Due to this provision, with any usual angling and any usual manufacturing tolerances of tubes joined by a sleeve connection, the forces are transmitted from the socket to the end or spigot of the other tube in such a way that the radial force components between the locking part and the outer surface of the spigot end pass through the area of the cylindrical contact surface. Tilting moments producing the excessive local force or stress peaks, are securely prevented. With usual angled connections, it is made sure that always an at least linear continuous contact is obtained over the circumference between the conical surface of the recess of the socket and the toroidal portion of the locking part. That is why in such instances again, no undesirable force or stress peaks can occur, particularly if in accordance with a preferred embodiment of the invention, the diameter of the circular cross section of the toroidal surface is less than the axial length of the cylindrical contact surface of the locking part.
To eliminate peeling forces which, under an axially applying locking part, would act on the retaining collar which as known, may be formed by a deposited weld, the locking part may have on its side remote from the socket end a contact surface in the shape of a tapering recess. The taper then also produces radial forces which relieve the shearing forces acting on the collar.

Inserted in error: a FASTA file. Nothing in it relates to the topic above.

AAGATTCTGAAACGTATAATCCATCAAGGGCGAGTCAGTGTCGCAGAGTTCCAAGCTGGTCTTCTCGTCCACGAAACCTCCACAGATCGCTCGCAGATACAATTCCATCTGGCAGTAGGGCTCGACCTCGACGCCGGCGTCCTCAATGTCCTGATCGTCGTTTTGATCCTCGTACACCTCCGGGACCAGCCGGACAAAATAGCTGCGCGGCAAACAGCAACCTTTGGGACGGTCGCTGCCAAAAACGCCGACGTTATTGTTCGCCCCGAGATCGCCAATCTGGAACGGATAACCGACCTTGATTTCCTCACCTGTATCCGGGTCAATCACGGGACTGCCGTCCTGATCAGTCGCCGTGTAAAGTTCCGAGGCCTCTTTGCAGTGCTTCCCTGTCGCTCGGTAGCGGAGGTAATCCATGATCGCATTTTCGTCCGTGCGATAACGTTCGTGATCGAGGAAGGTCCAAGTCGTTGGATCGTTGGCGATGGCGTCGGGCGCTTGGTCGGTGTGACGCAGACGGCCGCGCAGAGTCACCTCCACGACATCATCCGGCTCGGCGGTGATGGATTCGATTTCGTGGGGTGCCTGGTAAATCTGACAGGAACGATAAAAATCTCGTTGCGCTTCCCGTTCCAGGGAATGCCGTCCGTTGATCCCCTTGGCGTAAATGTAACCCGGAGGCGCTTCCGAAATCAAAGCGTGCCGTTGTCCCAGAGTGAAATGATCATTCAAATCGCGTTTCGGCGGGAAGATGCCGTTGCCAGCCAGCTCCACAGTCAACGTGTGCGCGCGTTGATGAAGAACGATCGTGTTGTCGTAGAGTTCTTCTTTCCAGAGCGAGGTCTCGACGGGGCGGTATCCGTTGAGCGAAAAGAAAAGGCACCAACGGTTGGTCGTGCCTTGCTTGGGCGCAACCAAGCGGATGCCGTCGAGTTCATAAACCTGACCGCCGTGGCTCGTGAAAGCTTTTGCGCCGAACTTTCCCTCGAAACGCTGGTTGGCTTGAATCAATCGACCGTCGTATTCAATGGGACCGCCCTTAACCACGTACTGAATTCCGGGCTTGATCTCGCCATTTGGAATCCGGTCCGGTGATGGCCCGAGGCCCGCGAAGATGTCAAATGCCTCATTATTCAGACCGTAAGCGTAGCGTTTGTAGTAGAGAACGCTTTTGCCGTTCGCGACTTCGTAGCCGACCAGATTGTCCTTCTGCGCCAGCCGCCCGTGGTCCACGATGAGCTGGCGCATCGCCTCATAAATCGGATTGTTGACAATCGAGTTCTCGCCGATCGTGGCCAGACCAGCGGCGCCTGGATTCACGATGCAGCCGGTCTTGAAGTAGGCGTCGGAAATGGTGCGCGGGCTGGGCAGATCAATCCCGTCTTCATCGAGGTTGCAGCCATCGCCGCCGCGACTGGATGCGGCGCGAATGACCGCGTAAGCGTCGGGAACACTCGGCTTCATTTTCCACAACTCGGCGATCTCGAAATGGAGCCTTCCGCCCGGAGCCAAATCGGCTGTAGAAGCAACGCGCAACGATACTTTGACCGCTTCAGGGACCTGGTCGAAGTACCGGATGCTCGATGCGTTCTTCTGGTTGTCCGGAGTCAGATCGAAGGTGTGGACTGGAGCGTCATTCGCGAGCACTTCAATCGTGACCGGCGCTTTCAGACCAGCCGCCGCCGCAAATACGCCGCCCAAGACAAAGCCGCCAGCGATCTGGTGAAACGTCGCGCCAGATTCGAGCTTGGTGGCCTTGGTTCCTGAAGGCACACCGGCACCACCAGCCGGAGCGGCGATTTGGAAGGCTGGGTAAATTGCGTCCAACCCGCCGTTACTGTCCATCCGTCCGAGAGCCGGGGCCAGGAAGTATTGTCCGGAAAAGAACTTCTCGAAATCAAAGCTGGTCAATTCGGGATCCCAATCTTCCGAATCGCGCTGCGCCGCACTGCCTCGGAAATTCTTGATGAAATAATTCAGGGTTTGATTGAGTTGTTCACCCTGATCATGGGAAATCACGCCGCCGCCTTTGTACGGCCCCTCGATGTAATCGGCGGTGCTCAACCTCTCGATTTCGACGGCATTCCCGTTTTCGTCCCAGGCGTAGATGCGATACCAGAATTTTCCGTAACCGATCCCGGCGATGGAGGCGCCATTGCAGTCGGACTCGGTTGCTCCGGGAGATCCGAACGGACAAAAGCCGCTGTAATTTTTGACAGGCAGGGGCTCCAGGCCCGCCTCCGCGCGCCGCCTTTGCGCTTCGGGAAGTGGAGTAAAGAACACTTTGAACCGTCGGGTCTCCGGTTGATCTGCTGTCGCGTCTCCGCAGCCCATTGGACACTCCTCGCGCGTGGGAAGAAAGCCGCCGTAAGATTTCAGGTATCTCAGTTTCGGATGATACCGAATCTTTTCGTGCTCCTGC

To ensure that with a loaded sleeve connection, the locking part definitely applies against the introduced spigot and the retaining collar thereof, the angle of taper of the conical surface of the socket should be smaller than 45 always stronger than the axial forces. Then, the locking part cannot slip over the retaining collar, not even under strong axial forces.
To obtain that only the toroidal surface portion of the locking part cooperates with the conical surface of the socket under any load, matching of parts, and angling, the annular surface adjacent the toroidal one in the direction of the socket end has a contour making sure that at any angle of connection between the socket and the spigot, the ends thereof remain spaced apart.